Exploring Cynefin - Being in Place
Keywords:more-than-human, place-based pedagogy, cynefin, land, ontological, epistemological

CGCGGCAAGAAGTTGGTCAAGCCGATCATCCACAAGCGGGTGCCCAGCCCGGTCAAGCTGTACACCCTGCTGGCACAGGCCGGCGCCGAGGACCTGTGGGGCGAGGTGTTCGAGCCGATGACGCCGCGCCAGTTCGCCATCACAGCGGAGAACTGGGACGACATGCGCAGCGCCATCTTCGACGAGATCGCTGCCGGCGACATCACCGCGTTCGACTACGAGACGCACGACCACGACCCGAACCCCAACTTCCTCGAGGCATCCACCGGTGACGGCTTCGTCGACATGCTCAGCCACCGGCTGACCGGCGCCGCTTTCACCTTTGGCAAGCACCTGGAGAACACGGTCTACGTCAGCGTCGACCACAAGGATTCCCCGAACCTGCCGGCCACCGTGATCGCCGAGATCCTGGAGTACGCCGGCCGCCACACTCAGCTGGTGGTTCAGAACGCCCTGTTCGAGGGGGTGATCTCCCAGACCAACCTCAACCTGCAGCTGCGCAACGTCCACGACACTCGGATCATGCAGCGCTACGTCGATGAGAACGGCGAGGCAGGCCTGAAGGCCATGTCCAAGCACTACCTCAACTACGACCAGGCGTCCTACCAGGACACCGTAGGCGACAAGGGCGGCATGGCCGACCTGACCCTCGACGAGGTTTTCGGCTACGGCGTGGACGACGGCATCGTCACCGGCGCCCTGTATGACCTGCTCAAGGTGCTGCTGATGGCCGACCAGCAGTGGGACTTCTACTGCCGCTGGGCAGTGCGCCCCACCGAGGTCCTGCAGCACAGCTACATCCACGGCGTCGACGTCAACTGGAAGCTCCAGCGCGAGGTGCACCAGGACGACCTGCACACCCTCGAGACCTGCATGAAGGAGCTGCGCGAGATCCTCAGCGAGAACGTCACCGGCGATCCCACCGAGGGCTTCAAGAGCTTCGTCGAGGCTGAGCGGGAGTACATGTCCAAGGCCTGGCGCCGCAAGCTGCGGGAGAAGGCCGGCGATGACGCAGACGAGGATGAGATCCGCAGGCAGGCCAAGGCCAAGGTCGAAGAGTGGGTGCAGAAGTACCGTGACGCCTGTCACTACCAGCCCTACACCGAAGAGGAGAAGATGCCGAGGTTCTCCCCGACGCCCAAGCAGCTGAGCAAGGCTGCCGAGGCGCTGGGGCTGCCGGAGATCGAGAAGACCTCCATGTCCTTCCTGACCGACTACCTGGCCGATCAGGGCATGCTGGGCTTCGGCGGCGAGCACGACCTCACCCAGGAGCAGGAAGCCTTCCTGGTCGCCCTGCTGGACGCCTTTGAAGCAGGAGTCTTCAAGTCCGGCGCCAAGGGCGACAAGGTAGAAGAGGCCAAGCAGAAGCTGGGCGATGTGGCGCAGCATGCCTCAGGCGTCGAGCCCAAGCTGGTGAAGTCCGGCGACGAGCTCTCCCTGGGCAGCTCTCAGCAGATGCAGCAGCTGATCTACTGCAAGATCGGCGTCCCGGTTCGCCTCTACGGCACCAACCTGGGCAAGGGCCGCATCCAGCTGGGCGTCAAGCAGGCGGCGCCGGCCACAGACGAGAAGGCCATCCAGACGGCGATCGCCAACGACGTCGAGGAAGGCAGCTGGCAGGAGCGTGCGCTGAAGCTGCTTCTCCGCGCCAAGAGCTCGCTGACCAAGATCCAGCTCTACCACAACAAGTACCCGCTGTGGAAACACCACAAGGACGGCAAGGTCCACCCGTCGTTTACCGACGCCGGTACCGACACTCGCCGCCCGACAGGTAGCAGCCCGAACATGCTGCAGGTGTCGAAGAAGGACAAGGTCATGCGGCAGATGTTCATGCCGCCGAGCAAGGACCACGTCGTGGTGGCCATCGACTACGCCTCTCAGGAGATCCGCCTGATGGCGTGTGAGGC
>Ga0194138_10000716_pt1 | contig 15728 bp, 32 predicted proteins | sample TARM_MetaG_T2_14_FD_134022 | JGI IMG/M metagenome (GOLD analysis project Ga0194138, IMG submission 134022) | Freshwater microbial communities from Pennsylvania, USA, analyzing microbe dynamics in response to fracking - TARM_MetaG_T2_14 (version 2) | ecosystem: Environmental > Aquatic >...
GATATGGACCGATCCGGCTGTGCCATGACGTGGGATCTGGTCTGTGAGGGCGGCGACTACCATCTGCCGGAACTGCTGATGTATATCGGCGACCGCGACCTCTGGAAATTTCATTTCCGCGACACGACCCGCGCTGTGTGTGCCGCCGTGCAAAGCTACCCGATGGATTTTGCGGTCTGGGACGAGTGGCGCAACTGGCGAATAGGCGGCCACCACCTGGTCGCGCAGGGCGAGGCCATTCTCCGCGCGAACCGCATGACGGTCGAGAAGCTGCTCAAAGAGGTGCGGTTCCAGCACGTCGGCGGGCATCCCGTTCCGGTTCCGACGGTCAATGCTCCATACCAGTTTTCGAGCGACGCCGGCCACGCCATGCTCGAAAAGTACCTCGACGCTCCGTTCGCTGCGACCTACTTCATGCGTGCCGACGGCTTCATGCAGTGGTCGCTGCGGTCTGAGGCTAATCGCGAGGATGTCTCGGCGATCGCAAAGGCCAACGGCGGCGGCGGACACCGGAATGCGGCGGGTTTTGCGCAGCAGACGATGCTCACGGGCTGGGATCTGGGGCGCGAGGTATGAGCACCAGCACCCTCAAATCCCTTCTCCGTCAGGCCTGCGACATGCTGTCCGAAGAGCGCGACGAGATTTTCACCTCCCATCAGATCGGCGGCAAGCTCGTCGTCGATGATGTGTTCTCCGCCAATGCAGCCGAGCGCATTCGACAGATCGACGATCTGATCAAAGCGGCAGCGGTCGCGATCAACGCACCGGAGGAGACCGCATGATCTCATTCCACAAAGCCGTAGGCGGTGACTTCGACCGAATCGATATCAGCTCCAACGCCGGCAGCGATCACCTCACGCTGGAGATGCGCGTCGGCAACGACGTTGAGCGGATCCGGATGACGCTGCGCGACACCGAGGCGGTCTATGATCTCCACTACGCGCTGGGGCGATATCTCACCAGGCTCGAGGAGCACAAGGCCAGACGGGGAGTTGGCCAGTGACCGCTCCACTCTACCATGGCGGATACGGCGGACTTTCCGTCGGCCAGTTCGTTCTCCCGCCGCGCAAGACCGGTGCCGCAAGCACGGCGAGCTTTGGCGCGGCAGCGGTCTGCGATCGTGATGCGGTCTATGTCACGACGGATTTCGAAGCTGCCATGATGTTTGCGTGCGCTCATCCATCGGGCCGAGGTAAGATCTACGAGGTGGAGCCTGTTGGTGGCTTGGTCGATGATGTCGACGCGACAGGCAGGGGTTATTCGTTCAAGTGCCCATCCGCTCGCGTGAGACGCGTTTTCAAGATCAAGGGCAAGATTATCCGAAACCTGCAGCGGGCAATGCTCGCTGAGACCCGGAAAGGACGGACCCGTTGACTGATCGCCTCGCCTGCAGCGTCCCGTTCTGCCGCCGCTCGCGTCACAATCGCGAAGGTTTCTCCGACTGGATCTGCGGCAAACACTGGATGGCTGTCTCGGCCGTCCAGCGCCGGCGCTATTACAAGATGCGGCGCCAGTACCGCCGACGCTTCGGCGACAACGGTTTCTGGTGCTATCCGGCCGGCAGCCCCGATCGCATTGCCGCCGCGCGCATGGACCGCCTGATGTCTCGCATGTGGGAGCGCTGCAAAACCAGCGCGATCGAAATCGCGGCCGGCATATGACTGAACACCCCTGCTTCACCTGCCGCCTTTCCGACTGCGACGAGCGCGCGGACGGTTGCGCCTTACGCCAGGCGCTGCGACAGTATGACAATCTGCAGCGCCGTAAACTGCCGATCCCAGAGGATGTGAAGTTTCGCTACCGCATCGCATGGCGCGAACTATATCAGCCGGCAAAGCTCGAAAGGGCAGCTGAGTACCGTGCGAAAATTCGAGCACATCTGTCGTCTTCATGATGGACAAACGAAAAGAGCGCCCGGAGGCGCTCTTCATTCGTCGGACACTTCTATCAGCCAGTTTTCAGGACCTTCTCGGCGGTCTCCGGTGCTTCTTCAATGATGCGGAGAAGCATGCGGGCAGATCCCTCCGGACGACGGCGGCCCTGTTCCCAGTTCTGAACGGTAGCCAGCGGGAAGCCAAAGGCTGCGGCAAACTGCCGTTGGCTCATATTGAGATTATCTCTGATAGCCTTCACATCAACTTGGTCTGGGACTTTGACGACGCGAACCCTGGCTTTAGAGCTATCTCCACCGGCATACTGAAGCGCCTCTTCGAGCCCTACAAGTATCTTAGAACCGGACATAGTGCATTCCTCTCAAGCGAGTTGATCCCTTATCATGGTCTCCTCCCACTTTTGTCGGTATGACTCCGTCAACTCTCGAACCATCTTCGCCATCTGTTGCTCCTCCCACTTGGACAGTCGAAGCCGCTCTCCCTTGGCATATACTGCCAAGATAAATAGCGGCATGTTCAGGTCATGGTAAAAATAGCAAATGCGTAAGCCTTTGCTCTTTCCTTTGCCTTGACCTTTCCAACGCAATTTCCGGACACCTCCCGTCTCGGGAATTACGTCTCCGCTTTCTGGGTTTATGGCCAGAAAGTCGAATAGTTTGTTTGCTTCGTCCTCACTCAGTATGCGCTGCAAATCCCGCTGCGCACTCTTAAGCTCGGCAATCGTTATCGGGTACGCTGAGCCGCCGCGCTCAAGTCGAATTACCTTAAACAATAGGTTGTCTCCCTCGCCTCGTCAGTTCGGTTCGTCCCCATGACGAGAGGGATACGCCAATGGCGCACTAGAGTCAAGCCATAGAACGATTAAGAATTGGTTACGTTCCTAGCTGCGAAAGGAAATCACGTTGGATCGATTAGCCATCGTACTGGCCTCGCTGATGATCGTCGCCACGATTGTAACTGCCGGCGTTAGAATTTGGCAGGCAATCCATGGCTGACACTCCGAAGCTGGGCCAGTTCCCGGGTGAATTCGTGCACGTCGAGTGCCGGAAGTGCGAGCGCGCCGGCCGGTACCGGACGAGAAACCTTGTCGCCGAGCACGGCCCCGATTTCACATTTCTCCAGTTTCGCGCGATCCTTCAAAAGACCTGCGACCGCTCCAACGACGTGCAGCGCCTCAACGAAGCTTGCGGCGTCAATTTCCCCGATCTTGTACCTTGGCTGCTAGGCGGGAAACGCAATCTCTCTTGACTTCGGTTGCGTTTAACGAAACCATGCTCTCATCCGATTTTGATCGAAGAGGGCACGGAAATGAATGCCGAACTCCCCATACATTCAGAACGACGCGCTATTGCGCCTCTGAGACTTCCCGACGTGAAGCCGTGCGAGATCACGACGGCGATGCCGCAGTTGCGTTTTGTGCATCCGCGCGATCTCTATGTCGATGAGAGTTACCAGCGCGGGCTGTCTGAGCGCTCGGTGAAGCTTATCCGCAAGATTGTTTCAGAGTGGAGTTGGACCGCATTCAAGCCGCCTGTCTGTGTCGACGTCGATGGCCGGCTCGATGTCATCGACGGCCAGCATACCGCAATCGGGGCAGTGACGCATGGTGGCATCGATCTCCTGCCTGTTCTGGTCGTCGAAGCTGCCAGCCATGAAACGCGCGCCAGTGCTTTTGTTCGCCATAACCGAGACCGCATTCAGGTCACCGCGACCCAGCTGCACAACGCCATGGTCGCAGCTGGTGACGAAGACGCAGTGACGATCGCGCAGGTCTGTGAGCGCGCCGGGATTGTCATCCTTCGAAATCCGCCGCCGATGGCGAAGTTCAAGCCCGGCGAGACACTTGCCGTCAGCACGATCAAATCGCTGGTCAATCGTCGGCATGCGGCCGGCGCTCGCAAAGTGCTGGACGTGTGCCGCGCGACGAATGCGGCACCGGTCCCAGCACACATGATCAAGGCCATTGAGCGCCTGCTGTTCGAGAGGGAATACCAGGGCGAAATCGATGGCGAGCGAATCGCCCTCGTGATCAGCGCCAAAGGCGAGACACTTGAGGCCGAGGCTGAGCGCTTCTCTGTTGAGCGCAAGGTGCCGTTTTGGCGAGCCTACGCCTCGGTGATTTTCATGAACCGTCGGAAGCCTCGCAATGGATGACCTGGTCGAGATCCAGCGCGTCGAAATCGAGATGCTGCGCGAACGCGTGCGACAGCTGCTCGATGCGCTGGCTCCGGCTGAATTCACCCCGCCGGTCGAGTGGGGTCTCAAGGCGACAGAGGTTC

It is argued that modern life in Western industrialized societies causes us mistakenly to believe we are separate from nature. Furthermore, the self-denial of our interrelatedness manifests in wanton devastation and destruction of the natural world. Our relationship with the land is the concern of educators who advocate place-based pedagogy. It is claimed this relationship is important not only for children’s holistic development and the betterment of humankind, but also to prevent what has been called “the sixth mass extinction” caused by Western societies’ alienation from nature. The Welsh word, cynefin, provides insight into ways of knowing and states of being that are alternative to the dominant epistemologies and ontological stances in mainstream education yet in keeping with place-based pedagogy. Cynefin appears as a keyword in the new curriculum for Wales that is to become statutory in September 2022, but the word itself cannot easily be translated into English. This paper analyses how an interpretation of the word cynefin could be significant as it provides insight into how place-based experiences could affect children’s ontological and epistemological understandings. It begins by outlining how mainstream schools in the West sever children’s natural kinship with nature, and sense of place, by prioritising limited ways of knowing and limited states of being. It then explores how the word cynefin can be interpreted in a way that resonates with place-based, holistic pedagogies. This includes interpreting data from an interview with a hill-farmer who speaks Welsh as his first language. Finally, it highlights research into place-based approaches that chime with the concept of cynefin and seem to offer hopeful imperatives by affording children an ingress into more dialogic experiences with the more-than-human world.